Even though you purchased them, you cannot take glass water bottles with you. Everyone will get mad.
That’s right, folks. Not only do you have to pay €2-3 for your bottle of water, but you have to give the bottle back. This is precisely why I always order wine.
Spain Lesson 2:
Cheap restaurants like 100 Montaditos, Lizarrán, and La Sureña are the poor man’s (or woman’s) friend. Want to drink a huge mug of tinto de verano for €1.50? (Or €1 on Wednesdays/Sundays?) 100 Montaditos is your place. Want to get 5 bottles of beer for €3? Go to La Sureña.
You can even get Chipotle-style burritos at Tierra Burrito Bar (pictured below; metros Alonso Martínez and Guzmán el Bueno) for a reasonable €6.
I like to eat, so I really like this about Madrid.
Spain Lesson 3:
All fruit you wish to purchase must be weighed by the Official Fruit-Weigher. They don’t always have scales at the cash registers, so the fruit-buying process looks like this:
- Step 1: Put on the plastic gloves that are provided for you. (You’ll know to do this because there are 30 million “POR FAVOR, USAD LAS GUANTES” signs everywhere.)
- Step 2: Pick out the fruit/vegetables you want and put them in separate bags.
- Step 3: Bring all fruit/vegetables to the Official Fruit-Weigher. He’ll weigh them and put a barcode sticker on each bag.
- Step 4: Walk away with your produce.
- Step 5: Congratulate yourself because you know how to do yet another Spain thing.
Spain Lesson 4:
Window screens are essentially nonexistent.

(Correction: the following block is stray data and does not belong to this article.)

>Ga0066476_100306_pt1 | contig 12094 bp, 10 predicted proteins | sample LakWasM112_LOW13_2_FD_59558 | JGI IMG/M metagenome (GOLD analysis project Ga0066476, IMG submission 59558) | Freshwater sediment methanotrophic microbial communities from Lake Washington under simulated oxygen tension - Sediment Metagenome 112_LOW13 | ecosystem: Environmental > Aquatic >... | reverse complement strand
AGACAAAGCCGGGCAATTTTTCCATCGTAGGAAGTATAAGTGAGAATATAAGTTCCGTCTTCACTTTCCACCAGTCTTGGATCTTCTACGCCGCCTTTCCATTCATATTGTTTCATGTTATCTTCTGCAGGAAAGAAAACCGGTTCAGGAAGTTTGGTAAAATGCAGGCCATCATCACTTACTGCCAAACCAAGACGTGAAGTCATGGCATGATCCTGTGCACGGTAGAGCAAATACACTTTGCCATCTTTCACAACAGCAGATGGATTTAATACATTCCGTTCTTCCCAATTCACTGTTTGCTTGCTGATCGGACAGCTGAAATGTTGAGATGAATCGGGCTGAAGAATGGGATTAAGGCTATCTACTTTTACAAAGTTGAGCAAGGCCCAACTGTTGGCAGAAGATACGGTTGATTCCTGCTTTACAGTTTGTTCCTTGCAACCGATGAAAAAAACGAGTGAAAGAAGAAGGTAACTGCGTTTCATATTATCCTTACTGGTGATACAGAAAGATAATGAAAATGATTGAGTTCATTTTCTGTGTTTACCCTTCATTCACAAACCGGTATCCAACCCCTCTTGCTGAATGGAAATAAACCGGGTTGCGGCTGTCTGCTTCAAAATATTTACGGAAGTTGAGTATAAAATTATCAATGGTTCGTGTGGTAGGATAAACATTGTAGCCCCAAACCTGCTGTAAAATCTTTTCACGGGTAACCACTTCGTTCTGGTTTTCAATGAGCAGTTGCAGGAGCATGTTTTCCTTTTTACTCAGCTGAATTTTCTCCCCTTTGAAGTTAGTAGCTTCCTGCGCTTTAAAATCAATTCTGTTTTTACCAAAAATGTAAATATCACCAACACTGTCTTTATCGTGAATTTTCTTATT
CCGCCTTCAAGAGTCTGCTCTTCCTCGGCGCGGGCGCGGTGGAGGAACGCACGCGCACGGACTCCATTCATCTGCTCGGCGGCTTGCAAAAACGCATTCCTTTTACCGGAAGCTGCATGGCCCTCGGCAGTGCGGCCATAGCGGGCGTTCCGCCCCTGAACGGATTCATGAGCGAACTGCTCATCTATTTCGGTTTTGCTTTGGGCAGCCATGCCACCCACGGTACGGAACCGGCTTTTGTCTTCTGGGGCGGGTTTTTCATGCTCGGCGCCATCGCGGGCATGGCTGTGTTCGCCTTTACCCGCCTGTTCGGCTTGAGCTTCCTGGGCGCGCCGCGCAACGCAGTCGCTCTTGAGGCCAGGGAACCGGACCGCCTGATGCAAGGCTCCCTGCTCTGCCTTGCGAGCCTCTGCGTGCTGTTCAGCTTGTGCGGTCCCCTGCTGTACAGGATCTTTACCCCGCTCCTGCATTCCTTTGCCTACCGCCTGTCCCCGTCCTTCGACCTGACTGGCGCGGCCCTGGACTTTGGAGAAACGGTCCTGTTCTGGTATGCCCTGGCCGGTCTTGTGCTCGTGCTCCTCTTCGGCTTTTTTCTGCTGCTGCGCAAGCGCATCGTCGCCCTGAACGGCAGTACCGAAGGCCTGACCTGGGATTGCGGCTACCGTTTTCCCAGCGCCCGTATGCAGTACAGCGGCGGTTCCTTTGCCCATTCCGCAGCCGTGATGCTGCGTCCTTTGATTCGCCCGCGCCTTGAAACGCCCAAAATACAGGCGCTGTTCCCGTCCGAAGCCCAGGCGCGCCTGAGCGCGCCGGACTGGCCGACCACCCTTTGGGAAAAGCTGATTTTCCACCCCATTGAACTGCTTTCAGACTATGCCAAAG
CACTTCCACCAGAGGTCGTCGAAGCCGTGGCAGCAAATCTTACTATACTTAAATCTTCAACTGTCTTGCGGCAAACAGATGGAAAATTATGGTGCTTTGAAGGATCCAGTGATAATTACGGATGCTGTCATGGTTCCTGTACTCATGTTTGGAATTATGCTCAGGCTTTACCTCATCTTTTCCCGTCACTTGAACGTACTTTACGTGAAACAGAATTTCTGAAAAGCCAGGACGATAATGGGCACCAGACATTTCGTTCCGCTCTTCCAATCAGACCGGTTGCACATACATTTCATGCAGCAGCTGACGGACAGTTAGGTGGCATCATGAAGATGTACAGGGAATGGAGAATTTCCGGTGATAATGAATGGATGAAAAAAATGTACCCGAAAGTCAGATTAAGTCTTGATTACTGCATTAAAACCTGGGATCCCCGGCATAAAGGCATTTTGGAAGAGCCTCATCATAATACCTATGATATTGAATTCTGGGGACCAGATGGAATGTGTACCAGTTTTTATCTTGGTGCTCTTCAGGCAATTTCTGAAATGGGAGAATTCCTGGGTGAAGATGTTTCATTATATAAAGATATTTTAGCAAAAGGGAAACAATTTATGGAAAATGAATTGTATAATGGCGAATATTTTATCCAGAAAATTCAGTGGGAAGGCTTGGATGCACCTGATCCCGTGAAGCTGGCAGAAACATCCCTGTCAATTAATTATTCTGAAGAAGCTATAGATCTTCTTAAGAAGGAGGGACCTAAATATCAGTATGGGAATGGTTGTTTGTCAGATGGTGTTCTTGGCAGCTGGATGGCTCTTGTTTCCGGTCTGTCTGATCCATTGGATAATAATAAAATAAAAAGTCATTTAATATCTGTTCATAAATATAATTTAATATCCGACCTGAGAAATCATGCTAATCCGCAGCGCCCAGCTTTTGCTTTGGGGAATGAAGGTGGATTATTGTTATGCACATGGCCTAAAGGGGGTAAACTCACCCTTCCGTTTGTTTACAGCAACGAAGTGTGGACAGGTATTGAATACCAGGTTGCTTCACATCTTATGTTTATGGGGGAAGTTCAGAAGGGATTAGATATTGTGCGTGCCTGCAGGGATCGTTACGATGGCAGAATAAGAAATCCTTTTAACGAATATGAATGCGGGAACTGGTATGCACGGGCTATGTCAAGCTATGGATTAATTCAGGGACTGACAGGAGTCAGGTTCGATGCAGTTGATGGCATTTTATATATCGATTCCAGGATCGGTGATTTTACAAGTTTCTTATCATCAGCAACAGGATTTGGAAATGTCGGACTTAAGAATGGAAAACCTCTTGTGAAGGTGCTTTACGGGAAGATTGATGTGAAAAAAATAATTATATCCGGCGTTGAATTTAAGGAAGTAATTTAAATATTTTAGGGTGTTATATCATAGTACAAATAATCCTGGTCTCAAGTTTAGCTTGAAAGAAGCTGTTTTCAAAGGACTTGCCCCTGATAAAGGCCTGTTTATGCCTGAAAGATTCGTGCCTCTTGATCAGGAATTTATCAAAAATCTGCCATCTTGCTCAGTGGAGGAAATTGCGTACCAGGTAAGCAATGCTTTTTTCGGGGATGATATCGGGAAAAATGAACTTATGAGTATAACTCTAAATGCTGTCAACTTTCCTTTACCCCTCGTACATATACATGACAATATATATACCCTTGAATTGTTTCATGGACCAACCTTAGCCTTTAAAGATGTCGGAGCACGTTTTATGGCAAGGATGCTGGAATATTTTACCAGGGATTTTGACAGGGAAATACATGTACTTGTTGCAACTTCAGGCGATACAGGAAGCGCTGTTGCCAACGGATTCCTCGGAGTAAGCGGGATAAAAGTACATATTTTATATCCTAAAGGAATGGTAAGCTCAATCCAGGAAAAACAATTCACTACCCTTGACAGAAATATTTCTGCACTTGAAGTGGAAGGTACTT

I really don’t understand this one, especially in a country where the windows are open all the time because barely anyone has any air conditioning. What am I supposed to do if a bird flies in? I don’t know, and I hope I don’t find out.
Spain Lesson 5:
The bus is everything. I love the Madrid metro but, because they recently turned on the heat in the tunnels, every ride is like a trip to the sun. Or the 9th Circle of Hell.
The bus is comfortable, convenient, and less crowded. It takes a little more time to figure out each route, but the results are really, really worth it.
Spain Lesson 6:
It is possible to transport large household items on the metro. This includes, but is not limited to, large paintings, end tables, and Ikea furniture.
I bought a metal fan for €5 from an auxiliar who’s moving back home, which was a great deal.
It was a less great deal, however, in that I had to use the metro to get it home. My two friends Lauren and Kaitlin kindly volunteered to help me, so the whole thing went better than expected: I did all the fan-carrying while they took photos/made me feel a lot less awkward. Fourteen stops and one transfer later, I made it home with my fan.
Spain Lesson 7:
Base any and all laundry operations on the weather. No dryer = no underwear if it rains while your clothes are out to dry.
Spain Lesson 8:
If the street/sidewalk/metro seat is wet, it’s probably pee. (Consequently: If you think it might be pee, it is. Walk away.)
Spain Lesson 9:
When at a restaurant or café, always specify the amount (we’re talking milliliters/liters here) of water that you want. Otherwise you’ll (somehow) end up with a 1.5-liter bottle of Pellegrino instead of a more modest 250 ml. I seriously think they do this on purpose so they can charge you more.
Spain Lesson 10:
Grocery bags cost money. (This one is genius, and I wish our stores would start doing the same.) Each bag costs 5-10 céntimos, and it encourages people to be more conscious of their plastic bag usage.
Spain Lesson 11:
“Me pongo caliente” ≠ “Hace calor.” Learn from my mistake, kids. These two are not the same.
I was trying to talk about how hot it was outside, but I ended up saying something closer to “I’m horny.” I was only talking to my roommates, gracias a Díos, but I still spent a good five minutes wishing I could melt into the floor.